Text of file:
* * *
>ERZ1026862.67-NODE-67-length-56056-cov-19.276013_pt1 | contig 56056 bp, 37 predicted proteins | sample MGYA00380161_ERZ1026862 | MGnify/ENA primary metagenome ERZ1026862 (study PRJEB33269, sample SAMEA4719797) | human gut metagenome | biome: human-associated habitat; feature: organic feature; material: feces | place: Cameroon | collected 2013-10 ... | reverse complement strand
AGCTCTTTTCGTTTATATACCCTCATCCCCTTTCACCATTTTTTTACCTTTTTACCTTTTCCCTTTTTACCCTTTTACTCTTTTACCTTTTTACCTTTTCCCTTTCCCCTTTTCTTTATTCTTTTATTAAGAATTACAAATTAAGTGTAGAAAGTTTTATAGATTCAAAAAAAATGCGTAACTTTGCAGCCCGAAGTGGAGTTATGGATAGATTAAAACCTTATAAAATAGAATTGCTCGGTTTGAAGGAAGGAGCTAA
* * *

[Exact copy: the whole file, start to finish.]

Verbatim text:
>ERZ1026862.67-NODE-67-length-56056-cov-19.276013_pt1 | contig 56056 bp, 37 predicted proteins | sample MGYA00380161_ERZ1026862 | MGnify/ENA primary metagenome ERZ1026862 (study PRJEB33269, sample SAMEA4719797) | human gut metagenome | biome: human-associated habitat; feature: organic feature; material: feces | place: Cameroon | collected 2013-10 ... | reverse complement strand
AGCTCTTTTCGTTTATATACCCTCATCCCCTTTCACCATTTTTTTACCTTTTTACCTTTTCCCTTTTTACCCTTTTACTCTTTTACCTTTTTACCTTTTCCCTTTCCCCTTTTCTTTATTCTTTTATTAAGAATTACAAATTAAGTGTAGAAAGTTTTATAGATTCAAAAAAAATGCGTAACTTTGCAGCCCGAAGTGGAGTTATGGATAGATTAAAACCTTATAAAATAGAATTGCTCGGTTTGAAGGAAGGAGCTAA